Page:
Obamacare architect Dr. Ezekiel Emanuel wants to check out at age 75 and by implication wants you to follow his lead.
Currently on the faculty of the University of Pennsylvania, the doctor with a death wish is the brother of former Barack Obama chief of staff Rahm Emanuel, now serving as the mayor of the crime-ridden city of Chicago. His other brother supposedly formed the basis for the Ari Gold character in Entourage.
Perhaps surprising or unsurprising for a medical doctor, Emanuel seems to have a defeatist, fatalistic approach to aging. Health and quality of life, especially in the later years, however, is based on a whole host of factors and variables. Millions of individuals are now staying vigorous and active well beyond the date of their traditional retirement from full-time employment.
Critics of Emanuel’s essay claim that its publication is form of propaganda to justify denying expensive or not-so-expensive end-of-life care and indeed is an attempt at redefining what end of life means even as American citizens live longer and healthier.
Moreover, Emanuel’s often contentious appearances on cable news programs display anything but a nurturing bedside manner. After the “if you like your plan/doctor, you can keep your plan/doctor” broken promise, for example, Emanuel — who helped write Obamacare (a.k.a. the Affordable Care Act) — went on TV last year to argue that President Obama never said consumers would have unlimited choice under Obamacare and also chimed in that patients can keep their doctor as long as they pay extra for it.
Obamacare foes have insisted all along that the law will allow bureaucrats (as if insurance companies haven’t been bad enough) to decide what treatment you or your friends and loved ones will or won’t receive, particularly as you age.
Even liberal Democrat Howard Dean, the former governor of Vermont, party leader, and presidential candidate, cautioned that Obamacare as presently written provides for healthcare rationing, which essentially vindicated Sarah Palin’s much-criticized warning about death panels.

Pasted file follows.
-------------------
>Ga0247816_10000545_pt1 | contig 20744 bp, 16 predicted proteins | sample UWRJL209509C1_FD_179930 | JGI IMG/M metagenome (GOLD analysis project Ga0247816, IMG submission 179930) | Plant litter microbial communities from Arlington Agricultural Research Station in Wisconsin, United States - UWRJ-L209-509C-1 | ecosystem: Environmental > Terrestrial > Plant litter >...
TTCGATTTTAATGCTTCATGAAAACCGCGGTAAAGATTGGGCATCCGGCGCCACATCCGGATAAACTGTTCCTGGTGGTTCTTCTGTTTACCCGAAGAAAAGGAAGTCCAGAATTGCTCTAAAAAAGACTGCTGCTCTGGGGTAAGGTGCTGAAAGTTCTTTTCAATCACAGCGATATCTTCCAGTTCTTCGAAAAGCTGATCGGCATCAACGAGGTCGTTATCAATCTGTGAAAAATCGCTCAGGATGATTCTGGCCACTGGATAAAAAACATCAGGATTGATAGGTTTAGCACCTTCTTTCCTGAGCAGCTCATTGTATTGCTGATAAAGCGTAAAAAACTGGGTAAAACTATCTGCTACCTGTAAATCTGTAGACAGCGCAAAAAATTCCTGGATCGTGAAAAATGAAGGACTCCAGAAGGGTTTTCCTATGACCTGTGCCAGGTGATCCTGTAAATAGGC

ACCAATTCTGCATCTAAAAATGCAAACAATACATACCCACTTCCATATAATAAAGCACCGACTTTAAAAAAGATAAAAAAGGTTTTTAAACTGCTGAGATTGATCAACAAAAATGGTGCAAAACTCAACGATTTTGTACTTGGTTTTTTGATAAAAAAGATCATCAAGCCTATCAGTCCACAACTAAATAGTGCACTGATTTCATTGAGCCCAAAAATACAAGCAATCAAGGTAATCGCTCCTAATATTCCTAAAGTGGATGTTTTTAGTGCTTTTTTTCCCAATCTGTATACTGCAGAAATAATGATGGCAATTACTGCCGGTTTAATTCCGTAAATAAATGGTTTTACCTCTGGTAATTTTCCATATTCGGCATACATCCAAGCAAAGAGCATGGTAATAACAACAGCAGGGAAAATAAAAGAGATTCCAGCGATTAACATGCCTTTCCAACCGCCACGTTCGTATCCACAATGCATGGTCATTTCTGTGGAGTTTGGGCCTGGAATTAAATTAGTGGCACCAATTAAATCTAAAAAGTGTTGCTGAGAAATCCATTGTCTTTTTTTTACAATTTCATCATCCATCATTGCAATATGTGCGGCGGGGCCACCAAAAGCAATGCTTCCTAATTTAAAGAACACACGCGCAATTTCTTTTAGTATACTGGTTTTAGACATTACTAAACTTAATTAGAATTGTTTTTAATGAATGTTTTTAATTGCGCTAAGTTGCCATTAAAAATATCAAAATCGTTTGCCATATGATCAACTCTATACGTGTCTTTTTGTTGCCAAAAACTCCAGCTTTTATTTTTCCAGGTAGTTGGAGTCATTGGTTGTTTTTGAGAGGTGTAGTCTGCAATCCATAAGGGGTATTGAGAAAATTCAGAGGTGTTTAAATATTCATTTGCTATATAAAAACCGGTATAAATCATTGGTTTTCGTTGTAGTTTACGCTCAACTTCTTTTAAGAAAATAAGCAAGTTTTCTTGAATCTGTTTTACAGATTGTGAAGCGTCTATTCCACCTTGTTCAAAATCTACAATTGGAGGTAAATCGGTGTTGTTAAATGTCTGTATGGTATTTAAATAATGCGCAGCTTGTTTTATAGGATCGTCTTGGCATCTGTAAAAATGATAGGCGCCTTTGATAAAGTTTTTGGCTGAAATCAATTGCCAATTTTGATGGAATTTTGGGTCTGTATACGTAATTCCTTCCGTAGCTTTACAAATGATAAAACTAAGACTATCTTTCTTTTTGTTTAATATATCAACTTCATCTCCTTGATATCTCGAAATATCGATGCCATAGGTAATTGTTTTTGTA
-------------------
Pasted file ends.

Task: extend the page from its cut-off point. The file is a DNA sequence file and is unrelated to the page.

In countries like the U.K. which implemented socialized medicine or universal healthcare (i.e., a completely government-run or single payer medical delivery system), rationing of treatment and long-waiting lists for even routine visits have become the norm.
In an article in The Atlantic about his hope to die at 75 — which you can read in its entirety and draw your own conclusions from — Emanuel, 57, writes the following.
“But here is a simple truth that many of us seem to resist: living too long is also a loss. It renders many of us, if not disabled, then faltering and declining, a state that may not be worse than death but is nonetheless deprived. It robs us of our creativity and ability to contribute to work, society, the world. It transforms how people experience us, relate to us, and, most important, remember us. We are no longer remembered as vibrant and engaged but as feeble, ineffectual, even pathetic.”
Emanuel claims to be a foe of assisted suicide and healthcare rationing, yet takes a dim view of taking personal responsibility via holistic health practices too.
“Americans seem to be obsessed with exercising, doing mental puzzles, consuming various juice and protein concoctions, sticking to strict diets, and popping vitamins and supplements, all in a valiant effort to cheat death and prolong life as long as possible. This has become so pervasive that it now defines a cultural type: what I call the American immortal. I reject this aspiration. I think this manic desperation to endlessly extend life is misguided and potentially destructive. For many reasons, 75 is a pretty good age to aim to stop.”
One one hand, the apparently death-obsessed doctor claims he will begin refusing routine medical screening and will decline treatment for any disease that sets in after age 75. On the other hand, just to cover all the bases, he admits that “I retain the right to change my mind and offer a vigorous and reasoned defense of living as long as possible.”